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Glaucoma: A COP9 Specialty

Glaucoma is an eye disease that is usually caused by an increase in eye pressure and requires professional monitoring and specific treatment. What are the symptoms? How is it detected? What are the factors of chronic glaucoma? Dr. Stephanie Zwillinger’s COP9 team will provide you with all the answers you need and more: it is one of their specialties!

Glaucoma

What is glaucoma?

Glaucoma is a chronic disease caused by lesions in the optic nerve at the back of the eyeball. This progressive destruction causes irreversible alterations to the nerve endings. Both eyes can be affected at the same time by this ophthalmologic disease.

It can cause a loss of vision because it leads to an obstruction of the filter for the evacuation of the aqueous humor, the trabecular meshwork. The pressure deforms the optic disc and causes damage to the optic nerve. Ocular hypertension is then observed. The visual field deteriorates leading to blindness.

In order to control the progression, Dr. Stephanie Zwillinger and her COP9 team invite you to have early and regular screening.

There are three forms:

  • Open angle glaucoma: the most common, with elevated eye pressure and slow progression of the disease
  • Angle-closure glaucoma: the rarest, with ocular hypertonia and a very rapid progression of the eye disease
  • Congenital glaucoma: a rare disease resulting from an increase in intraocular pressure, detected during the first year following birth. It requires surgery by a pediatric ophthalmologist.

Progressively modifying the visual field, this degeneration can be slowed down by an ophthalmologist check up. Do not hesitate to make an appointment at the slightest symptom, which you will discover below.

What are the symptoms of glaucoma?

The symptoms of glaucoma are sometimes difficult to detect since the evolution of the pressure can take many years. However, it is important to be aware of the different early signs of the ocular pathology in order to avoid any risk of uncontrolled deterioration:

  • Eye pain
  • A blurred and unclear field of vision
  • A decrease in peripheral visual acuity, with normal central vision.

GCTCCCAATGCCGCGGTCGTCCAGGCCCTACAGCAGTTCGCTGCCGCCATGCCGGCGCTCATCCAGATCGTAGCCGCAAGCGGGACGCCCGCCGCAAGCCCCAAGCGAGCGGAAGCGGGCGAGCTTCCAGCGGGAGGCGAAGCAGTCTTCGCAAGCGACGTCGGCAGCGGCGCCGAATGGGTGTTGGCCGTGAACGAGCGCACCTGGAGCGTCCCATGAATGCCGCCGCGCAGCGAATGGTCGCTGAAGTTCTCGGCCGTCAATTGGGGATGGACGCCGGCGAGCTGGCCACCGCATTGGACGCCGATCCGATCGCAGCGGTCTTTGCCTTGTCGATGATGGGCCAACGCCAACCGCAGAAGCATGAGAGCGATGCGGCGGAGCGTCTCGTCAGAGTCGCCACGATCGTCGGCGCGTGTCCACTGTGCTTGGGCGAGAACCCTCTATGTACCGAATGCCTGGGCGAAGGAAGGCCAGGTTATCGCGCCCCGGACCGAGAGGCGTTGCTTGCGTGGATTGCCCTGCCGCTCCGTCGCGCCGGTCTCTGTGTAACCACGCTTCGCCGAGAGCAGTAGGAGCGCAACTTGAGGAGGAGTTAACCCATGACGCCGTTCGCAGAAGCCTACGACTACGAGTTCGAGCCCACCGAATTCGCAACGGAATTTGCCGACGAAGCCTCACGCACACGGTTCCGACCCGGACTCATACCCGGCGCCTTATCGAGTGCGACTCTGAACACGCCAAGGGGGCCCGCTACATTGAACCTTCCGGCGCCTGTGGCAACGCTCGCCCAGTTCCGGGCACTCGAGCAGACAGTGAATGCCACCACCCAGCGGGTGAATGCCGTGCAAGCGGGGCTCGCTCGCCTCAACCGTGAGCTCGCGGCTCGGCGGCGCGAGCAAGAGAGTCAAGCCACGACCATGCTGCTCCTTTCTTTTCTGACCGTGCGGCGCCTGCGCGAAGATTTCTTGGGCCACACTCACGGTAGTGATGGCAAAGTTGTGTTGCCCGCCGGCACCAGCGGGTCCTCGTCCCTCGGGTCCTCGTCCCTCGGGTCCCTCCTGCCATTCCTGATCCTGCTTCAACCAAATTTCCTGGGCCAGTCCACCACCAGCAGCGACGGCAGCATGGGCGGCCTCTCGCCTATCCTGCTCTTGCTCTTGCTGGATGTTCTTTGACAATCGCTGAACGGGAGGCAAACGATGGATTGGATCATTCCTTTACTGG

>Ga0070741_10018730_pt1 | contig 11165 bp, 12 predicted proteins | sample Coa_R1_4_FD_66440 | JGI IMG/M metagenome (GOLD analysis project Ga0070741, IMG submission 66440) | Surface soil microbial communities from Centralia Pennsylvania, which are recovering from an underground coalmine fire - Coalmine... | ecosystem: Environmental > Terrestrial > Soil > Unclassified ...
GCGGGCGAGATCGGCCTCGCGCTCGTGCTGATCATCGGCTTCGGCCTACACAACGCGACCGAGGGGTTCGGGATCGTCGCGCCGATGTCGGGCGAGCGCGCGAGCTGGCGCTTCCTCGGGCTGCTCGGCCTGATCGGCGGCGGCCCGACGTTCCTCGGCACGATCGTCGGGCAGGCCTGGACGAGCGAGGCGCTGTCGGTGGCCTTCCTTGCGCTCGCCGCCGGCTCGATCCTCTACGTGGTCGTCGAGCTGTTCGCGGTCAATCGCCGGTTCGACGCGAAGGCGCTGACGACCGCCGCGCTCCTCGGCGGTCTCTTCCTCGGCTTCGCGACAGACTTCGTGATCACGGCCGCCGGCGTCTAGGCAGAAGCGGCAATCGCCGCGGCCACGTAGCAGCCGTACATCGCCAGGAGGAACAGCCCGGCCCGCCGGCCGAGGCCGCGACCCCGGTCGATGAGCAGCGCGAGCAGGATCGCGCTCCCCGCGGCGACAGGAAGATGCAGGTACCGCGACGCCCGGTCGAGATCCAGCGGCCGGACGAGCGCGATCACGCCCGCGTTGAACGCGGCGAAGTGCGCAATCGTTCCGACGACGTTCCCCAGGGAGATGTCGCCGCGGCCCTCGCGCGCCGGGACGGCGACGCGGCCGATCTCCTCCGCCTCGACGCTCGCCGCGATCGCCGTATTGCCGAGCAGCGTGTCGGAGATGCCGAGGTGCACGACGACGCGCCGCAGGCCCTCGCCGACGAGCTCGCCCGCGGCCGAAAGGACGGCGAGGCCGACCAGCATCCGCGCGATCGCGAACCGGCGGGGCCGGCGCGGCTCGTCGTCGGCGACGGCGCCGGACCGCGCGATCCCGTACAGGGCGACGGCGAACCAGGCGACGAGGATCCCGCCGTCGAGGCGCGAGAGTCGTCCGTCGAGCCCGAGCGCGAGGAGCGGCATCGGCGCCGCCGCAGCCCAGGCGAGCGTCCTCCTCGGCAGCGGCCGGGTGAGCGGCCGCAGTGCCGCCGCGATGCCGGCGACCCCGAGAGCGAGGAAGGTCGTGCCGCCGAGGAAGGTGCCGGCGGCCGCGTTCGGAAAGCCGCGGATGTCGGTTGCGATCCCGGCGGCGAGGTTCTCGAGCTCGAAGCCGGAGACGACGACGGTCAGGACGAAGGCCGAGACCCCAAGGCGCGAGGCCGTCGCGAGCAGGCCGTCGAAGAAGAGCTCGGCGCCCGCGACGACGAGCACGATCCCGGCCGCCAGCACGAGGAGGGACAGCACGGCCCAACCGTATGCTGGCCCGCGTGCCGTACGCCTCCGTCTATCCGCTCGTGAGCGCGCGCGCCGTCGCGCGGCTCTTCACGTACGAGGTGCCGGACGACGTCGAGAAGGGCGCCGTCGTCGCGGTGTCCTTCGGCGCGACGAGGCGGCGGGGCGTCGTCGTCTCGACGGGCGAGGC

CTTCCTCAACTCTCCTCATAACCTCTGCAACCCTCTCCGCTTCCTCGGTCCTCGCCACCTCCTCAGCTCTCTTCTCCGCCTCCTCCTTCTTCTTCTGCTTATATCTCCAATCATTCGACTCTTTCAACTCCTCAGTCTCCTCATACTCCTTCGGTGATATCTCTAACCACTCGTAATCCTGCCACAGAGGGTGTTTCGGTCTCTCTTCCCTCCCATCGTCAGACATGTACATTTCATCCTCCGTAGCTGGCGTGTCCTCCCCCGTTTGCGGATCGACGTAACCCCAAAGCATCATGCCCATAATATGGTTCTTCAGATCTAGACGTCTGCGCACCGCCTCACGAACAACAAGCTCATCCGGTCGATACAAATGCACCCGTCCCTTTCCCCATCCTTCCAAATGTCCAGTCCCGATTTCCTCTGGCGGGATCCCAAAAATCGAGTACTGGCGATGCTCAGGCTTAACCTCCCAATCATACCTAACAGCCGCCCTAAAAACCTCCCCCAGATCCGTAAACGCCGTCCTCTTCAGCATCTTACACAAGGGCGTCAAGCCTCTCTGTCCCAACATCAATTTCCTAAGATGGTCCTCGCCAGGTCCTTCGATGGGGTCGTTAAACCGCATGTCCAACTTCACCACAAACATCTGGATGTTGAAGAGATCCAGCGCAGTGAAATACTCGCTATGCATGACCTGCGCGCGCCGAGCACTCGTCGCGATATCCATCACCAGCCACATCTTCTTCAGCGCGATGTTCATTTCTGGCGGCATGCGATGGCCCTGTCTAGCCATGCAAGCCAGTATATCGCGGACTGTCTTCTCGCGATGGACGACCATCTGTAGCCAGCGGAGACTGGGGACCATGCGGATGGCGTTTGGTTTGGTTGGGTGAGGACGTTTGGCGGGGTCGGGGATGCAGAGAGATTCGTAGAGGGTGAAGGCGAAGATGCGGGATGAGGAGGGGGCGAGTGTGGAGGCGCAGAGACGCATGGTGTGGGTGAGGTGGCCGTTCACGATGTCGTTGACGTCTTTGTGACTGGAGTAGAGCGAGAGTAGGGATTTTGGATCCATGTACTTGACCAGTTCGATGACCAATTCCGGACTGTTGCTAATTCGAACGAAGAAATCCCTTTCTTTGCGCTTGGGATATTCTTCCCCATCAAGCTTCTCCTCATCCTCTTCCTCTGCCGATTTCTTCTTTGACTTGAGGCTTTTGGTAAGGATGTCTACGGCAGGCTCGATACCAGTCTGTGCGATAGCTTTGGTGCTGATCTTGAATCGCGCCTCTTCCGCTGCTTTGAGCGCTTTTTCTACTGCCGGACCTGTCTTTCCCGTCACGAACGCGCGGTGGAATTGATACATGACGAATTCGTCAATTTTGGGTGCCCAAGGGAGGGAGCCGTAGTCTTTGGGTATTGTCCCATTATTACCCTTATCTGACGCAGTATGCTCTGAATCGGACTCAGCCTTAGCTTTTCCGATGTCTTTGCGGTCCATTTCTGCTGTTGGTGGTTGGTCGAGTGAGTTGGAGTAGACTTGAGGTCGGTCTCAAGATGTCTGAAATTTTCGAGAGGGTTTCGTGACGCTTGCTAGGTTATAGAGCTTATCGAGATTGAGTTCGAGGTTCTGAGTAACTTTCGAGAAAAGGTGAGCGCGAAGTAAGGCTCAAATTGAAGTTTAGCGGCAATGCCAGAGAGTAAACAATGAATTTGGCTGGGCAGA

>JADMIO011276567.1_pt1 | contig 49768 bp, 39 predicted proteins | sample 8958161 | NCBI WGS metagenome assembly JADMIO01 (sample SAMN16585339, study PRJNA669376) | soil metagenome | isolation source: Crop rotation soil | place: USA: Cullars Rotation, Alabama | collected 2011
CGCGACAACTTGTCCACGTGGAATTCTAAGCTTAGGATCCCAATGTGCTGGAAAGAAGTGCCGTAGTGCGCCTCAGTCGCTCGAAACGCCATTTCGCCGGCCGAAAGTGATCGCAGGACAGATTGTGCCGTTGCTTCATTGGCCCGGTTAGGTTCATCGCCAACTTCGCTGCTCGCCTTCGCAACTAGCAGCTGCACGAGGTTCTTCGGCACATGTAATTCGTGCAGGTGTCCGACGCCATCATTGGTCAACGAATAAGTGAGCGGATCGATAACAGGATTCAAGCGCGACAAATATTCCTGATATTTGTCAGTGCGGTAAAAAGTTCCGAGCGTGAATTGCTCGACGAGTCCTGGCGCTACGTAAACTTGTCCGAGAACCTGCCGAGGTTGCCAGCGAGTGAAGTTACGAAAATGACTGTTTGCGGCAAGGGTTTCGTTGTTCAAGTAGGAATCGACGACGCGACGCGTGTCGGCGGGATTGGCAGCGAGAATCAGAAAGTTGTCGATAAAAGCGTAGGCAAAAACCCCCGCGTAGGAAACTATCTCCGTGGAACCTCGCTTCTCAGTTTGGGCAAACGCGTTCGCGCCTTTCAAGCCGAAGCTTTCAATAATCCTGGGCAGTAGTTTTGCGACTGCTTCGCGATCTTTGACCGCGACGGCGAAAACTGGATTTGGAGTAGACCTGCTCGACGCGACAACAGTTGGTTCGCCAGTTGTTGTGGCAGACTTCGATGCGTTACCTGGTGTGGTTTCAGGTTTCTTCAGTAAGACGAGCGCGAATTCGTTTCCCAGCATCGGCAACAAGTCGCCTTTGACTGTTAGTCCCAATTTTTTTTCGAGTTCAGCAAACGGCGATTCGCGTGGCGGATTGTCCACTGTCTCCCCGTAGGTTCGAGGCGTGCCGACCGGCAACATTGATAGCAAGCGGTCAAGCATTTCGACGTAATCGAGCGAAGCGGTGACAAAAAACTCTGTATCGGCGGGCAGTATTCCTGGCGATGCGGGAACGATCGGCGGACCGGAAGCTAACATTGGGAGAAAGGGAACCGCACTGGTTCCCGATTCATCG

If you find that a friend or family member over the age of 40 :

  • is moving closer and closer to television
  • Uses glasses or magnifiers but points out that it doesn’t work
  • No longer goes anywhere, or very little, especially at night
  • Can’t find their belongings even though they’re close by
  • Becomes clumsy.

If you notice any of the above symptoms or abnormalities, do not hesitate to make a preventive appointment. Your specialized ophthalmologist will be able to examine the optic nerve.

How to detect glaucoma?

Your ophthalmologist will perform a series of visual field examinations to screen for glaucoma. The ophthalmic check-up includes a clinical examination and many complementary tests:

  • A slit lamp examination to analyze the ocular surface after the instillation of eye drops
  • Tonometry test which measures the intraocular pressure
  • A OCT or a fundus eye test to observe the optic nerve head
  • Pachymetry test to know the thickness of the cornea

Other examinations are performed by your eye care professional. We have presented the instruments of the ophthalmologist in this article, if you want to know more.

Glaucoma: risk factors

Dr. Zwillinger’s COP9 team draws your attention to the following risk factors:

  • Age: over 40, think to get regular screening
  • Family medical history: glaucoma can be hereditary
  • Myopia: being myopic is a risk factor
  • Medical treatments: such as prolonged use of corticoid medication
  • Ocular medical history: ocular malformation, uveitis, operated retinal detachment, etc…

Regular screening helps to avoid the late discovery of glaucoma and to follow the evolution of the disease whose damage is irreversible. Find out how often you should have an ophthalmologic check-up! Other pathologies can then be detected, such as AMD or cataract.

How is glaucoma treated?

In a new article, we will deal with the treatment of glaucoma, prescribed by your specialist: eye drops, laser, surgery under local anesthesia in order to reduce the intraocular pressure and evacuate the aqueous humor.

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